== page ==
Microsoft Dynamics NAV and Microsoft Dynamics for Finance and Operations can directly integrate with Microsoft Dynamics 365 for Sales.

Like a CRM, ERP software is designed to streamline business operations. However, while a CRM focuses on the sales side of the organization, an ERP system is integrated and implemented across multiple departments.

At its core, an ERP system offers interconnected management of specific business processes. So, you can get standardized information throughout every department in real-time. Any issues are sent as alerts to designated recipients.

How Are Erp and CRM Related?

Both ERP and CRM systems handle contacts, companies, quotes, orders, and forecasts. In addition, both systems manage line-item configuration, bundles, delivery schedules, and invoices. Although there is still a high degree of confusion surrounding both systems, the average user does not know how either system connects to the other and how core functionalities differ.

For example, a prospective buyer calls you up and says that they’re not sure if they need a new ERP or CRM system. 

They are aware of the essential functions of a CRM system but are unsure whether an ERP will offer the same functionality. 

This is a classic example of misinformation due to a lack of knowledge. Most ERP systems will have some, if not all, CRM components along with the ability to integrate with a third-party CRM system. Although, generally, the CRM components of ERP systems will not be as full of features as the cream of the crop or standalone, specialized CRM platforms.

Similarly, most ERP systems that have CRM components will offer marketing and sales force automation. However, these ERP systems might lack extra features such as call centre support, community management or social media management. The absence of these components will not be detrimental to the system's performance, but it will decrease the overall user experience.

The business can then focus more on data and less on operations. As a result, there are fewer errors, and organizations can make better decisions.

Features you can utilize with an ERP system:

  • Enter business process information in real-time
  • Get alerts about issues
  • Manage hiring initiatives
  • Track manufacturing and supply chains
  • Manage benefits, payroll and employee information
  • Create enterprise-wide strategies
  • Update accounts
  • Process orders

What Are the Benefits of CRM?

As with ERP, there are many valuable business benefits of CRM. Primarily, it enables your business to become more customer-focused, enabling you to be more profitable.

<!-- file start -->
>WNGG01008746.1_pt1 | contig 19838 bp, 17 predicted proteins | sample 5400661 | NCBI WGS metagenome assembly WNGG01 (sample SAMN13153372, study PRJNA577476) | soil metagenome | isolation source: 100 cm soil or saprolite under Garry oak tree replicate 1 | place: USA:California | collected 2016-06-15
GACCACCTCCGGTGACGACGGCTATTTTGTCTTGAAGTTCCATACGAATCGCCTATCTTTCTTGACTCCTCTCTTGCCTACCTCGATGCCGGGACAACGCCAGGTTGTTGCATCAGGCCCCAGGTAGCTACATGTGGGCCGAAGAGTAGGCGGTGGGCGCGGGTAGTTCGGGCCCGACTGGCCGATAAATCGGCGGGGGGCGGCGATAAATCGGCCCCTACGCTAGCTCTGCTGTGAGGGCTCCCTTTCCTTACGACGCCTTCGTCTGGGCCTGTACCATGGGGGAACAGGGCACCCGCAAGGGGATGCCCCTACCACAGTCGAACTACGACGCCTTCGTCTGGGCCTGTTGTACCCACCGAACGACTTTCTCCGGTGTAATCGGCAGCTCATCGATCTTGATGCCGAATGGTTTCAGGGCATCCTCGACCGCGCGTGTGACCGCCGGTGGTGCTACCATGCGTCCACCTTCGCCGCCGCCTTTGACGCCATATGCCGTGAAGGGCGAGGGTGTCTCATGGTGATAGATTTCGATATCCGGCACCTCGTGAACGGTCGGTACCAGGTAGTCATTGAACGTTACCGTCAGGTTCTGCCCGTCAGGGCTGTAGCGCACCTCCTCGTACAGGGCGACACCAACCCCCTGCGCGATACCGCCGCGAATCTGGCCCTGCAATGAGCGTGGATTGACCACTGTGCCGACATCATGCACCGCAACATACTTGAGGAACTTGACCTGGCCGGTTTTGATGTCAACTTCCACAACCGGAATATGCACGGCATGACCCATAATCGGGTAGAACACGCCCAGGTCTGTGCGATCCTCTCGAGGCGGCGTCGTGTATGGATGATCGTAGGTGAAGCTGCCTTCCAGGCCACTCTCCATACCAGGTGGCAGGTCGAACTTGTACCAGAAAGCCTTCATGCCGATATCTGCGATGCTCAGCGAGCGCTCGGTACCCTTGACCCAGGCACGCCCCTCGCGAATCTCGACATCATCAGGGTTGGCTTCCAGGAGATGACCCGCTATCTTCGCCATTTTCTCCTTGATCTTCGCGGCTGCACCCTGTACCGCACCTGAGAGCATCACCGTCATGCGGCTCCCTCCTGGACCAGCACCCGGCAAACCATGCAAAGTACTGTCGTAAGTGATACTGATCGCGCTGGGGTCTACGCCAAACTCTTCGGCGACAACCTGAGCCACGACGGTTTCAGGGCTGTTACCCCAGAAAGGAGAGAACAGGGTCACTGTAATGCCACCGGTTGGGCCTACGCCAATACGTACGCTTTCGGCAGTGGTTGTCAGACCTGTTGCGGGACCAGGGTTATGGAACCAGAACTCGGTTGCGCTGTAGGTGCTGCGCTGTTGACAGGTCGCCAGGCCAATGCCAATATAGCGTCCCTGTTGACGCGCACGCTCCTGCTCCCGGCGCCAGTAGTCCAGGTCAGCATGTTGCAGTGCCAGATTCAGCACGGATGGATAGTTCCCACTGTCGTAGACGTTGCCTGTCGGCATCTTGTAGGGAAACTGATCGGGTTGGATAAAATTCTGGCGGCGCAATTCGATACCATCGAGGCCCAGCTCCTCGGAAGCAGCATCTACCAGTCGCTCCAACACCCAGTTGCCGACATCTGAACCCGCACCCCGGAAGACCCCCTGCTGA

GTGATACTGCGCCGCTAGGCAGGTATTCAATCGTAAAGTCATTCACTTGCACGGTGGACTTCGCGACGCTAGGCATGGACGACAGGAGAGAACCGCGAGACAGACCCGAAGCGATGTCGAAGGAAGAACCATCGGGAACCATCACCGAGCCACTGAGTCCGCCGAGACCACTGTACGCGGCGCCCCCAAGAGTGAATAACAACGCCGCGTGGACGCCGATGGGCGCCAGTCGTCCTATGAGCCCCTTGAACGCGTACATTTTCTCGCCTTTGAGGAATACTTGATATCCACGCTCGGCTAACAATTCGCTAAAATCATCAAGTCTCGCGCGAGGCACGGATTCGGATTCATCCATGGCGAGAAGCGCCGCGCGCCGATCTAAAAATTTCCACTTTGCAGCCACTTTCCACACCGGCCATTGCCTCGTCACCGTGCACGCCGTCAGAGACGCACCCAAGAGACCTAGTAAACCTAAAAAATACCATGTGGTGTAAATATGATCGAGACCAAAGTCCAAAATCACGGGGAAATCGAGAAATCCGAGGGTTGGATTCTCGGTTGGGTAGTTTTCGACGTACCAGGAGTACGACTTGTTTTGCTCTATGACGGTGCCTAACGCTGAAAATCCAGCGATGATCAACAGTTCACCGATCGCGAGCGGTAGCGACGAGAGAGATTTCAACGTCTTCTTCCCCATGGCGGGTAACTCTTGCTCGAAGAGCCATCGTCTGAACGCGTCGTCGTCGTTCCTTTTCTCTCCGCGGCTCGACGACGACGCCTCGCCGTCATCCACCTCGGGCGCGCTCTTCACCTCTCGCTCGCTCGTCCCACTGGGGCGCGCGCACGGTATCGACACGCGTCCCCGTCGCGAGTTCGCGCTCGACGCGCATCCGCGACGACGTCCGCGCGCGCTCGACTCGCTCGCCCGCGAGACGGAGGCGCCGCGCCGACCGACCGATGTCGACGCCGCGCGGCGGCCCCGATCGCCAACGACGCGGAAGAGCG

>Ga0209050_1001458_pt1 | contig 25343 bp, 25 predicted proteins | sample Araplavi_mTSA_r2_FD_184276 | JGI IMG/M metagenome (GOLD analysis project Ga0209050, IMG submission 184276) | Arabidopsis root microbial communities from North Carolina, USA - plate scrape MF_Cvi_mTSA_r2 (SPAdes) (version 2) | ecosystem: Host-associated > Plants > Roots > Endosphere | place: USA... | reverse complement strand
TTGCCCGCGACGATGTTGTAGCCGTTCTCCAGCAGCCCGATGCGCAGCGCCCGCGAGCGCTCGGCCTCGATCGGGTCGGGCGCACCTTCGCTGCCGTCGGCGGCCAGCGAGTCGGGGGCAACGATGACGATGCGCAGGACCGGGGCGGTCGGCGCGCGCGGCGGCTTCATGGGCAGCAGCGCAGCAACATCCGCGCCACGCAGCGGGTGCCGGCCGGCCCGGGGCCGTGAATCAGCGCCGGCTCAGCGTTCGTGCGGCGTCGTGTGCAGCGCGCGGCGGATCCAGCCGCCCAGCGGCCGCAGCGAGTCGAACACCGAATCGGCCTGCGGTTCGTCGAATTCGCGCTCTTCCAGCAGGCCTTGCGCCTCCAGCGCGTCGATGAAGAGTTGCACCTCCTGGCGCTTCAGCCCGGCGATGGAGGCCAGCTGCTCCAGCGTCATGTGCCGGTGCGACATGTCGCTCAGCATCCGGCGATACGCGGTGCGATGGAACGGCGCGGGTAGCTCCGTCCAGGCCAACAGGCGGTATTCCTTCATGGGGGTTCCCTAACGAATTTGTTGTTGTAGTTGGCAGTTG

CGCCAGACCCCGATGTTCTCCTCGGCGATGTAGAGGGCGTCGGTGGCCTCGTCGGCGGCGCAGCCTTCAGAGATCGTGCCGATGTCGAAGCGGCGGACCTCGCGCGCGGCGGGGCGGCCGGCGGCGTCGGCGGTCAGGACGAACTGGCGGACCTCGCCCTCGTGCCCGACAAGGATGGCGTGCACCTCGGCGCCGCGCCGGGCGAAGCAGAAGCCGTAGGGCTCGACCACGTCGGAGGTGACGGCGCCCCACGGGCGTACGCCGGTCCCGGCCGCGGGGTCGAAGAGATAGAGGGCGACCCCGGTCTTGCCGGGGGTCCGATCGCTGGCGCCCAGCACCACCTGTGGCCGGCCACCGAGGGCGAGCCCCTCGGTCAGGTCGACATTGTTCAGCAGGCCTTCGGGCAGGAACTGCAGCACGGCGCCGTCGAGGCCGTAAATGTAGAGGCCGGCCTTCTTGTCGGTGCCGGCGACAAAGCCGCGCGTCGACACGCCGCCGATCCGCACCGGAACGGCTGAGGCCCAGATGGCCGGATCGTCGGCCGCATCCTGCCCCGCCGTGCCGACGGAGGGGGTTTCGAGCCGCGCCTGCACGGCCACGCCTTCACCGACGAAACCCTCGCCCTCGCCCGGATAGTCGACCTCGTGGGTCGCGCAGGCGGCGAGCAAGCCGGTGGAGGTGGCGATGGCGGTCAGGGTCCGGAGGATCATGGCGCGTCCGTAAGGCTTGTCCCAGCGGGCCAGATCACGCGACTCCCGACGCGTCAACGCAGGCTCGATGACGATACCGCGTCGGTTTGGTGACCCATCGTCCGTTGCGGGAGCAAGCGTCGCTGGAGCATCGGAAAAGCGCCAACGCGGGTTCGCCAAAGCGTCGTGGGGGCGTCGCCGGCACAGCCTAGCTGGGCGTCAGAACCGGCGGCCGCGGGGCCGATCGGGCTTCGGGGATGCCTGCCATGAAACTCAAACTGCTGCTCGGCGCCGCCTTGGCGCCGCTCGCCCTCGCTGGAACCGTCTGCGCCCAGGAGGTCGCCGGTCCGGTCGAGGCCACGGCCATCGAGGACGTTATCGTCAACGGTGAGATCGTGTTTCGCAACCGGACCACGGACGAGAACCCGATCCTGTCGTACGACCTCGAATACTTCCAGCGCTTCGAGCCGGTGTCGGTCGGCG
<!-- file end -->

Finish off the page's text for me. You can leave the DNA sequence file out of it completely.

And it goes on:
CRM technology gives you a clear, bird’s eye view of your customers while also helping you drill down into their individual preferences, needs, requests, issues, dislikes, how they’re responding to marketing campaigns, what they’ve purchased and more — all in one easy-to-navigate database. 

With this information stored under a unified dashboard, all users across your company can participate and stay informed. This optimizes functions for the business, but it also provides a more personalized and consistent experience for the customer.

Ultimately, enlisting a CRM system cuts unnecessary costs while increasing profits. Customer information funnels into a business through various sources, including sales phone calls, marketing forms, emails, social media networks, customer support calls, website chats and external sales meetings. 

Without a system to house and make sense of all that information about your customers as a whole and individually, you risk providing your customers with an inconsistent, even poor, experience with your company. The result can be the loss of business. 

For sales and marketing departments, CRM tools allow users to better understand incoming prospects and optimize marketing campaigns using clear data. CRM systems provide advantages for customer support roles as well. 

Because customer interactions can happen across a variety of channels, a unified CRM system pulls all of a customer’s questions, feedback, complaints, requests, and more together to help customer support representatives provide the help that is better customized to the customer and takes into account a more holistic view of the relationship between the customer and the business.

For businesses of all sizes, this level of visibility provides valuable business-enhancing insight. For small businesses, in particular, having CRM software can fill roles that would normally require hiring additional team members, which is beneficial for smaller companies that need to conserve resources.

What Are the Benefits of ERP